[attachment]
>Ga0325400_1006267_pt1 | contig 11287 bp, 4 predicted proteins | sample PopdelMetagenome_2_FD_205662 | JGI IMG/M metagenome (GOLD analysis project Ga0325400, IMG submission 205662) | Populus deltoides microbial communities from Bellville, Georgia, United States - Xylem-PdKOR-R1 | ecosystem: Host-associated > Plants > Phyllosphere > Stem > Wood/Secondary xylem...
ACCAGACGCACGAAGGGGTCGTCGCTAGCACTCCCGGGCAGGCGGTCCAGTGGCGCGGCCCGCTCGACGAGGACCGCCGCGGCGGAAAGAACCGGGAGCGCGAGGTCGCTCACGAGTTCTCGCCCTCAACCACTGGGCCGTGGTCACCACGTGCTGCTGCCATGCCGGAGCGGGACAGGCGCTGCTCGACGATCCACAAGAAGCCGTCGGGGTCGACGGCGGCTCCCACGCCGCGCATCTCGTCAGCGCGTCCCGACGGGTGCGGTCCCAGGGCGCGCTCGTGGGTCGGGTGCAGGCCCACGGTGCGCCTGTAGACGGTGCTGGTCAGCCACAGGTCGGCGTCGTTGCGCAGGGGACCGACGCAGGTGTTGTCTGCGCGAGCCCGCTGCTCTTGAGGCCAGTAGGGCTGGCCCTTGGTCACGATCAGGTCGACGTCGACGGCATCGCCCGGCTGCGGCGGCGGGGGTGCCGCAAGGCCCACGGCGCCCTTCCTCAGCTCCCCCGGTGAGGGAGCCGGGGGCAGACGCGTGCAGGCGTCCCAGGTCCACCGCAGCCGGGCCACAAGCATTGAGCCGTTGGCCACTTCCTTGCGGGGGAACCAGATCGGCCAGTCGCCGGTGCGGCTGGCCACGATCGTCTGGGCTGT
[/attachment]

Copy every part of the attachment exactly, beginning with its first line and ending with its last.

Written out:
>Ga0325400_1006267_pt1 | contig 11287 bp, 4 predicted proteins | sample PopdelMetagenome_2_FD_205662 | JGI IMG/M metagenome (GOLD analysis project Ga0325400, IMG submission 205662) | Populus deltoides microbial communities from Bellville, Georgia, United States - Xylem-PdKOR-R1 | ecosystem: Host-associated > Plants > Phyllosphere > Stem > Wood/Secondary xylem...
ACCAGACGCACGAAGGGGTCGTCGCTAGCACTCCCGGGCAGGCGGTCCAGTGGCGCGGCCCGCTCGACGAGGACCGCCGCGGCGGAAAGAACCGGGAGCGCGAGGTCGCTCACGAGTTCTCGCCCTCAACCACTGGGCCGTGGTCACCACGTGCTGCTGCCATGCCGGAGCGGGACAGGCGCTGCTCGACGATCCACAAGAAGCCGTCGGGGTCGACGGCGGCTCCCACGCCGCGCATCTCGTCAGCGCGTCCCGACGGGTGCGGTCCCAGGGCGCGCTCGTGGGTCGGGTGCAGGCCCACGGTGCGCCTGTAGACGGTGCTGGTCAGCCACAGGTCGGCGTCGTTGCGCAGGGGACCGACGCAGGTGTTGTCTGCGCGAGCCCGCTGCTCTTGAGGCCAGTAGGGCTGGCCCTTGGTCACGATCAGGTCGACGTCGACGGCATCGCCCGGCTGCGGCGGCGGGGGTGCCGCAAGGCCCACGGCGCCCTTCCTCAGCTCCCCCGGTGAGGGAGCCGGGGGCAGACGCGTGCAGGCGTCCCAGGTCCACCGCAGCCGGGCCACAAGCATTGAGCCGTTGGCCACTTCCTTGCGGGGGAACCAGATCGGCCAGTCGCCGGTGCGGCTGGCCACGATCGTCTGGGCTGT